Two Storm Wood by Philip Gray

Two Storm Wood is the extraordinarily atmospheric and page-turning historical thriller by Philip Gray. Set in 1919, on the desolate battlefields of northern France, the guns may be silent... but the dead are not.

Read on for an exclusive extract

Two Storm Wood by Philip Gray
1919. The guns are silent. The dead are not.

England, February 1919

The beds were screened off in this corner of the ward, and the shutters half-closed so that the daylight fell in watery bands on the ceilings and walls. Where family portraits had once hung there were now ghostly rectangles, punctured by electric light fittings screwed into the plaster. Outside, the calls of nesting rooks carried across the grounds.

Major Richardson stopped at the first bed, where a man lay, eyes closed. ‘Is he asleep?’

Captain Price opened his file. ‘He had morphine an hour ago, a quarter-gram. He’ll be out for a while yet.’

Richardson leaned closer to the man’s face, squinting through his spectacles at the aftermath of four operations. The bandages had been off for a fortnight but the disfigurement was as bad as ever: the sunken cheek, the taut, shiny brow, the mouth folded into a permanent sneer. He had seen worse – men with no faces at all – but he wished he could have done more. He liked to be sure the lives he saved were worth living.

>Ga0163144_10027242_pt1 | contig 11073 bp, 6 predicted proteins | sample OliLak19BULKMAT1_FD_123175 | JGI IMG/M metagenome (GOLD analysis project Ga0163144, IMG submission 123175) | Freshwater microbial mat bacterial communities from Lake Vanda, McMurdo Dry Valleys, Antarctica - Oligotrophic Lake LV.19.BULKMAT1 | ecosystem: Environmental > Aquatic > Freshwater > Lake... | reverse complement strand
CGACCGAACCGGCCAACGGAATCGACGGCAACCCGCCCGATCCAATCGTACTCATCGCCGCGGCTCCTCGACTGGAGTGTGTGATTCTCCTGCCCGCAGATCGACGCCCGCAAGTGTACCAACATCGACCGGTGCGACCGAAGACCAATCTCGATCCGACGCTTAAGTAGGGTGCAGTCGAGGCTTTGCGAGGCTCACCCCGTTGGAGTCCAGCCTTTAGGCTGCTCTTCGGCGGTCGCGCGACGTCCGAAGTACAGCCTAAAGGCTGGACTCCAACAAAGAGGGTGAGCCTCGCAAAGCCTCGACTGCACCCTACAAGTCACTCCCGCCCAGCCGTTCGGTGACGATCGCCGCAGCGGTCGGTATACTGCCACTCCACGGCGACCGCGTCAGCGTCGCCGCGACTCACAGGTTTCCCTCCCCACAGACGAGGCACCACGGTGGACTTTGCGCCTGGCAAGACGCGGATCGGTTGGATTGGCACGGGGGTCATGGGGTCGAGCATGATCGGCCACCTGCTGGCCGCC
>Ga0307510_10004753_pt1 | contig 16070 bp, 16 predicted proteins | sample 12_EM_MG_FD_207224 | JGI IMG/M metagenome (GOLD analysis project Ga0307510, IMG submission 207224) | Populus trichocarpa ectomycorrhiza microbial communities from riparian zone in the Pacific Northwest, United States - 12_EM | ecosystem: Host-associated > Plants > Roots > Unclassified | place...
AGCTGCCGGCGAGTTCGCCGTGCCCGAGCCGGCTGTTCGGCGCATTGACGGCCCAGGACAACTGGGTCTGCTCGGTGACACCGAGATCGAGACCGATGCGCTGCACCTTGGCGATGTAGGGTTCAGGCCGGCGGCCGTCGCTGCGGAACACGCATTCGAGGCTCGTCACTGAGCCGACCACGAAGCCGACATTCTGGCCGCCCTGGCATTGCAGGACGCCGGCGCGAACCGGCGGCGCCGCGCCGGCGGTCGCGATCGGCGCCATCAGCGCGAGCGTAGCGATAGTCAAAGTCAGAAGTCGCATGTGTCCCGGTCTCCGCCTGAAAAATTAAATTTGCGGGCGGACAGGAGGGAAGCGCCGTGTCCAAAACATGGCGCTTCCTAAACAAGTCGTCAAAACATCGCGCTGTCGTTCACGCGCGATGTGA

‘Any visitors?’

‘His fiancée, a girl called Eleanor. She came down most days when things were dicey.’

Price remembered her well: pretty, neatly dressed, an expensive-looking bonnet pulled down low over her eyes, as if she were afraid of being recognised. He had escorted her through the ward on her first visit, struck by her obvious unease. He had reassured her that her intended was not in immediate danger, thinking that must account for it, but she hardly seemed to hear him, intent on whatever battle she was fighting with herself.

‘And now?’ Richardson asked.

‘She doesn’t come at all.’ Price lowered his voice. ‘She sent him a letter. In hindsight, we should have intercepted it.’

Richardson frowned. ‘She broke it off ?’ ‘Something about him not playing the game.’

‘What game?’

‘Pre-marital abstinence, in a word. She’d heard something about the brothels at the front. Seems his reassurances weren’t enough.’

Richardson shook his head. ‘They wouldn’t be.’ ‘A pretext, you think?’

‘Of course. Look at him.’

Price took in the brutal caricature of what might once have been a hand- some face. He had always hoped that men like this, who had sacrificed so much in the line of duty – the disfigured and maimed – might enjoy some special exemption from further hurt, some special consideration from those who had stayed behind, but human nature had often disappointed him.